brands recognize the importance of online customer service. They're
investing time and resource into learning and understanding how to
use online channels to deliver stellar service to their customers.
about good ol' fashioned, in-store, face-to-face customer service?
omni-channel age, we sometimes find – as consumers – that the
brands we feel deliver flawless, feel-good experiences on the web,
fall short of these standards in person.
a real financial imperative to brush up on your in-store service if
you can. It's reported that poor service costs U.S. brands
billion each year
– and 65%
of consumers say they've cut ties with a brand over a single poor
customer service experience.
article, we'll list 10 customer service essentials and talk a little
about how to encourage them in your store!
a warm welcome
customer service starts the second your customer walks through the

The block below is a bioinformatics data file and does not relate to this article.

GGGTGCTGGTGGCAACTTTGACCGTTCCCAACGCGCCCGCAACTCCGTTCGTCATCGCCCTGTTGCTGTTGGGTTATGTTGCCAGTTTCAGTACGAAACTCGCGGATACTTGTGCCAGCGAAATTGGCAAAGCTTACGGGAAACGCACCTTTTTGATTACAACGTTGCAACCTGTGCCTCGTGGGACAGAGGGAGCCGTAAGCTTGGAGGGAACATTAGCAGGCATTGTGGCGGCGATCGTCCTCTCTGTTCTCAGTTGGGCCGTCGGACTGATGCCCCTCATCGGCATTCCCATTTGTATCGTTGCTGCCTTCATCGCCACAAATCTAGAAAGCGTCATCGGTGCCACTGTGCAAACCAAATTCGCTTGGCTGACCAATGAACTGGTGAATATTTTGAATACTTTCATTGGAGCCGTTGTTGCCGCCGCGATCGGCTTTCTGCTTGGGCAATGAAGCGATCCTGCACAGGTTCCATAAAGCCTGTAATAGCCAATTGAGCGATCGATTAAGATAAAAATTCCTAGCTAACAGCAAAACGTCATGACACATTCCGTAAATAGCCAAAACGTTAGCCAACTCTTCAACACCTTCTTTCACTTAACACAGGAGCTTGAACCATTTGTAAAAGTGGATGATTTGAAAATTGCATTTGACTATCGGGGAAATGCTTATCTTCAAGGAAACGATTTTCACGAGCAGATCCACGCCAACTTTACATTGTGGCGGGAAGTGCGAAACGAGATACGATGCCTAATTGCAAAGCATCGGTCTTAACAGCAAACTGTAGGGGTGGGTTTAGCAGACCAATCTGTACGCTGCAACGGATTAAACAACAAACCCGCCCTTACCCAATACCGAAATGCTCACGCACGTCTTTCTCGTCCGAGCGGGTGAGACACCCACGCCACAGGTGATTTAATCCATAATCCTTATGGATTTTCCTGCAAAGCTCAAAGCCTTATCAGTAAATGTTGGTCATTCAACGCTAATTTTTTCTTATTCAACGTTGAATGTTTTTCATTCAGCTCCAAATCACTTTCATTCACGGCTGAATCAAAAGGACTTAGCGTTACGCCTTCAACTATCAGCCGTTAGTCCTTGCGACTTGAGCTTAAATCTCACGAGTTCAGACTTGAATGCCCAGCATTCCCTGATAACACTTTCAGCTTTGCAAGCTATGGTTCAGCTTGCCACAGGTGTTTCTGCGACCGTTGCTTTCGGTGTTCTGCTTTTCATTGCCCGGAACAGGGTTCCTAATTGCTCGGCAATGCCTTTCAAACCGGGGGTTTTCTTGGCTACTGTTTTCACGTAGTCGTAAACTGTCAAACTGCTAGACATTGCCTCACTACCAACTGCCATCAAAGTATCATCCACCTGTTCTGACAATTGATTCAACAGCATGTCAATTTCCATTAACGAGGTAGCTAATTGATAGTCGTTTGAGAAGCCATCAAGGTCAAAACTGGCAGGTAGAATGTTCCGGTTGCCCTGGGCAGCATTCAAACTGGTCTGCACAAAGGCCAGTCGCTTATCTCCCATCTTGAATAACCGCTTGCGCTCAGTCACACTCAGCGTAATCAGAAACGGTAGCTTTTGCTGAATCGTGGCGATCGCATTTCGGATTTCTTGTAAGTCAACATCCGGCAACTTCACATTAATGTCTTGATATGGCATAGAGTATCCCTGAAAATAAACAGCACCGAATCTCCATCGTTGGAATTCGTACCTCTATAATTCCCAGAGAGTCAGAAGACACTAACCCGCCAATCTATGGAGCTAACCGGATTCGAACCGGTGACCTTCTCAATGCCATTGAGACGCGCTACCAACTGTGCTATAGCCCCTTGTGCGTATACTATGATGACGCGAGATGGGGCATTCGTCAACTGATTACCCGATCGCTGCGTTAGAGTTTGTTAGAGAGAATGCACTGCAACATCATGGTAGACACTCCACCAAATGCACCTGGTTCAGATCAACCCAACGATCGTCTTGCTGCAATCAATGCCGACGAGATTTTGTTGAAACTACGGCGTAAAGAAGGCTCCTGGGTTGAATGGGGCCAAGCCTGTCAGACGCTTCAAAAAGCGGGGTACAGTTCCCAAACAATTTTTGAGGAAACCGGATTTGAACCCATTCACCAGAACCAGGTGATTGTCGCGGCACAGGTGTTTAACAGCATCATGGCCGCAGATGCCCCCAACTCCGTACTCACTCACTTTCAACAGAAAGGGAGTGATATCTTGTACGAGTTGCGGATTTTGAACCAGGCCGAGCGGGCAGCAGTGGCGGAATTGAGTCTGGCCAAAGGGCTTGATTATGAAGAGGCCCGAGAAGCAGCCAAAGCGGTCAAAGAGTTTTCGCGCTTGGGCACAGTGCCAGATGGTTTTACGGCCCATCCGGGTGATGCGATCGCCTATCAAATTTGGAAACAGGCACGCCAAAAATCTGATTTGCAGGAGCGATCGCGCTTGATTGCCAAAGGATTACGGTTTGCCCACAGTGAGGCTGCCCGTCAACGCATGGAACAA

door. You don't want to crowd or intimidate your customers – but a
smile and a friendly greeting go a long way towards making them feel
welcome. This can also make it less intimidating for them to approach
you with questions or concerns.
expert Bob Phibbs writes that greeting
customers is a good way to differentiate from your competition and
He advocates making statements and offering insight instead of asking
questions like 'do you need any help?' This is a great way to open
dialog with your customer without smothering them or giving them the
chance to shut you down with 'No, thanks...I'm just looking.'
product knowledge is a real turn-off for customers. If they ask you a
question, they really expect you to have an answer.
retailer, you need to have an intimate understanding of your products
and what they do. Take time yourself – and encourage others – to
enhance their product knowledge. Consistent training and hands-on
product experience are a must.
sales success depends heavily on maximizing your time spent on the
shop floor, but there are ways to get around this. Many retailers
choose to use tablet devices for their training (the guys at
specialise in providing m-training programs.) This comes with the